The Accidental Editor
It was 2009 and I’m working at Unity Books in Auckland, my specialty – children’s picture books and classics of literature. It’s been 2 years since I quit my career as an art director in advertising with no intention to ever step back into that world. I loved selling books and I still work at Unity from time to time, but in 2009 I was hoping to find a new path.
A friend mentioned a job going at TVNZ. They were looking for creative producers with an advertising background. A ‘creative producer’ makes 30-60 second promo videos for movies and shows; you write a script, edit the footage, direct the voice over talent, select music, SFX etc.
My only film editing experience was that once, I made a joke video on iMovie to amuse a friend, but I brazenly applied all the same.
To this day I’m still not quite sure how I was hired, it was a total accident, didn’t ask for it, fell on my lap. Perhaps a mix of luck and fate. TVNZ sent me on a two-day crash course to learn Avid Media Composer. The next day I started working. It was incredibly hard, I felt like a senior citizen learning computer skills, and back then there were no YouTube tutorials. The first few months I’d work late nights, I’d work weekends and study other people’s work, frame by frame. Why does one cut on a particular frame? What makes an elegant edit?
One day, my Creative Director pulled me aside and told me that he thought I had the right sense of timing to be a good editor. This encouragement drove me to want to be the best at TVNZ and I continued working late nights and weekends. The work projects became more complex and I was trusted to cut important campaigns, brand montages. I won international awards. In 2015 I became a freelancer. I worked for Sky TV and edited commercials with the ultimate goal in mind – to edit movies!
Sometime in 2016, I bumped into an old friend – director Florian Habicht. He’d recently returned from living overseas and told me he’d noticed my work. “One day we’ll work together,” he said. That comment encouraged me enormously. I was determined to make that happen, I just didn’t know how to make the switch from TV to film.
A personal connection helped. A friend of mine, director Jessica Sanderson, asked me to edit her NZFC funded short film, Ways to See. Again, luck was on my side, Annie Collins – the greatest editor in New Zealand – agreed to mentor me through this project. My fate was set there and then. Annie taught me everything about long-form: the workflow, the protocols, how to log, the assembly process. Annie also suggested that I trust my instinct, and this is something that can’t be taught, it must be in you as a person. Ways to See and my second short film, Ani by Josephine Stewart-Te Whiu, travelled the world with much success. This gave me confidence to continue to edit.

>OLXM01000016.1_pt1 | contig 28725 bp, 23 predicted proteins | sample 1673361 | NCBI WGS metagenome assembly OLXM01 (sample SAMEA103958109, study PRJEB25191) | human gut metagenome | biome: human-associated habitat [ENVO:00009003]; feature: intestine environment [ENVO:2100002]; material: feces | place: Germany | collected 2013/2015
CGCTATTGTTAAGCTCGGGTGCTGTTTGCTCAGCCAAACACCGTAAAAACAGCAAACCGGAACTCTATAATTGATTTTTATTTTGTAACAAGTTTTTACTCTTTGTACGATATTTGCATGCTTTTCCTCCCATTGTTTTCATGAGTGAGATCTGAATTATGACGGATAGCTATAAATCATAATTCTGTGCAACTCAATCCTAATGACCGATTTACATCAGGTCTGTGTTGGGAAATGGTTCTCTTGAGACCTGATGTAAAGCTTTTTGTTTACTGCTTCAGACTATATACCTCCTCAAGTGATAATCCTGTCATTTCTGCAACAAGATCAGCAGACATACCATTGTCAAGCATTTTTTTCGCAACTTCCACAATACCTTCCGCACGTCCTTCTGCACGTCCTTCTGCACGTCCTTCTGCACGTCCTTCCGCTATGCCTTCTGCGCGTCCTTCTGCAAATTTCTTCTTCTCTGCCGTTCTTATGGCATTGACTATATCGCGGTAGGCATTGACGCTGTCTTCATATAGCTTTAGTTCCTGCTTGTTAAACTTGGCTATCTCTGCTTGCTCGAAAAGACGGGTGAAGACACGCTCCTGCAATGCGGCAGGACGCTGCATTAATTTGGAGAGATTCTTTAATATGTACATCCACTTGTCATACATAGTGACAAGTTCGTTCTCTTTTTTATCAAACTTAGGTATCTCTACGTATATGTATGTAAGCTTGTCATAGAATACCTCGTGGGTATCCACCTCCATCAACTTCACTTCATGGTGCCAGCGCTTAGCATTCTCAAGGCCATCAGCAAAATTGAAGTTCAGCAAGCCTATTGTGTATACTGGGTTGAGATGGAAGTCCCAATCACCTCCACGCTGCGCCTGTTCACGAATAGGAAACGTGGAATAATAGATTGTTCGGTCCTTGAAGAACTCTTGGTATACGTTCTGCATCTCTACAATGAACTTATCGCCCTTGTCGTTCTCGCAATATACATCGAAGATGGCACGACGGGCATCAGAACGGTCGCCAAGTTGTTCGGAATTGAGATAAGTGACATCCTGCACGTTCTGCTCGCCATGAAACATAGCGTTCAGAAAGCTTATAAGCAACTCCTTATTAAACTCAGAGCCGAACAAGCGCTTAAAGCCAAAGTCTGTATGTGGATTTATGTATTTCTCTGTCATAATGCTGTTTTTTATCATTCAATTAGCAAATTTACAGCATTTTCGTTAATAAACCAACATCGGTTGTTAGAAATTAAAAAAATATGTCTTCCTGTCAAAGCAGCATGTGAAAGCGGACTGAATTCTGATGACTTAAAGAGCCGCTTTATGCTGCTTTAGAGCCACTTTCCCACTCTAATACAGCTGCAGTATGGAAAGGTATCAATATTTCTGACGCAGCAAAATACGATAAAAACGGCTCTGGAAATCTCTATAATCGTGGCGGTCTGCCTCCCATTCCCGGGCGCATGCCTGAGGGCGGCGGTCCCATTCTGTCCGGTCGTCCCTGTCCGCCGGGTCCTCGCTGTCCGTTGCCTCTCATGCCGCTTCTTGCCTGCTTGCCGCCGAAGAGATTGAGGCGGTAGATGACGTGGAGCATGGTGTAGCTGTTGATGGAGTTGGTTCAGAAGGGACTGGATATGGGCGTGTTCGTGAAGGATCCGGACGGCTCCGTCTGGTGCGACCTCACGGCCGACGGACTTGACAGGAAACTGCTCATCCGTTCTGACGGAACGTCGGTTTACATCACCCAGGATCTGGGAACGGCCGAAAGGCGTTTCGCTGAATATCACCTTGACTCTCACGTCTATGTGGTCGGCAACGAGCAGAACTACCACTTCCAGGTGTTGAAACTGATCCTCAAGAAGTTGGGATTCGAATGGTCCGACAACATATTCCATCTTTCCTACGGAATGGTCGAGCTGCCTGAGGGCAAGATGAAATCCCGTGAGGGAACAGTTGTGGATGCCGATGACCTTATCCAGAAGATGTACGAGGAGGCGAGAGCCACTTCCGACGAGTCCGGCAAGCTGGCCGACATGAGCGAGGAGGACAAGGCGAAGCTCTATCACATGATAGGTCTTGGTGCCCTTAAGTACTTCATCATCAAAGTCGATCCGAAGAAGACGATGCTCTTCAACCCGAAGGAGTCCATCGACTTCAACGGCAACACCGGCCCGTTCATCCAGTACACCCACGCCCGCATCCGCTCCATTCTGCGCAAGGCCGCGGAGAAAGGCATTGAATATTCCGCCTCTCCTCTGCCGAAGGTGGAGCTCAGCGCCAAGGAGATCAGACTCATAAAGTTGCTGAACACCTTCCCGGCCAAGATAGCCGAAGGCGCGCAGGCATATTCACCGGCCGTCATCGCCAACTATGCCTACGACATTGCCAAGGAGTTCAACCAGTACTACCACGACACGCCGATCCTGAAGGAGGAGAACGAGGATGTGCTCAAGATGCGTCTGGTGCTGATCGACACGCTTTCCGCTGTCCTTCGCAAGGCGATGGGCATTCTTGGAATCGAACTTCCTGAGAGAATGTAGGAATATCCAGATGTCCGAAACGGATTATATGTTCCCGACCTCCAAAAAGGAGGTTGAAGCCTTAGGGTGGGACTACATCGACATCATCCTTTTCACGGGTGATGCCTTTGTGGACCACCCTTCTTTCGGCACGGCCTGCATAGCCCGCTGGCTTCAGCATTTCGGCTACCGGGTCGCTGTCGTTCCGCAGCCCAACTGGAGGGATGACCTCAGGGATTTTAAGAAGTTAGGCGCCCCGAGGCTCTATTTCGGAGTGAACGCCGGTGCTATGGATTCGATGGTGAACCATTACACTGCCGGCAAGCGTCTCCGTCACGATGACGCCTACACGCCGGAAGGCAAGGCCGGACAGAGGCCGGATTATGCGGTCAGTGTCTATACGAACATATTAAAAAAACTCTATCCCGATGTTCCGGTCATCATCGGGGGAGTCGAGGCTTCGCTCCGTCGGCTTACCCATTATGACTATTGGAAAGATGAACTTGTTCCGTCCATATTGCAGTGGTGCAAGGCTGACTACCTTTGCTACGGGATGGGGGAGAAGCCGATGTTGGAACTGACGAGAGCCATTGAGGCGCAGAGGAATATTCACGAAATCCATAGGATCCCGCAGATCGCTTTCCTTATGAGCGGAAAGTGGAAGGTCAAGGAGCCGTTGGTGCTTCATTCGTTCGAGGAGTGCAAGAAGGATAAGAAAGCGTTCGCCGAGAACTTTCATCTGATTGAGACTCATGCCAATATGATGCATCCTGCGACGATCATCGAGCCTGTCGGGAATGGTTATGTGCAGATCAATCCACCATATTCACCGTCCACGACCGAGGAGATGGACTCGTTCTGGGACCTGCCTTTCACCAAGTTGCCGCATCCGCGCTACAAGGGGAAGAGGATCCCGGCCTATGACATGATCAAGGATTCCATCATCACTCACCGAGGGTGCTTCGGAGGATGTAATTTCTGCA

Educational institutes are not the only paths to knowledge, nowadays. I’m sure going to film school would have been of great help and, personally, I wouldn’t encourage anyone to follow my path. What helped me is that I was a movie mad kid. Movies and books took up most of my imagination growing up. My advice to young people – your hours of watching films are not wasted. Be curious. Be generous with your time as you’re investing in your future, if it means working for free – do it.
Most importantly, you have to love the magic and spectacle of film or else you’re in the wrong industry.
“Astonish me,” Sergei Diaghilev used to say to his dancers. “Astonish me,” I say to every person involved in the process of movie making.
About Anastasia Doniants
Anastasia is an award-winning editor based in Auckland. In the last few years, she has edited feature film documentary Fiona Clark: Unafraid, co-edited documentary James & Isey; as well as short films, documentaries and music videos.
How I Got Started in the Industry is a guest blog series from the Directors and Editors Guild of Aotearoa New Zealand (DEGANZ). Our members reflect on how they made their way into assistant editing, editing, and directing—with no two stories the same. They offer advice for those starting out. Get in touch with firstname.lastname@example.org if you’re a member and would like to share your story.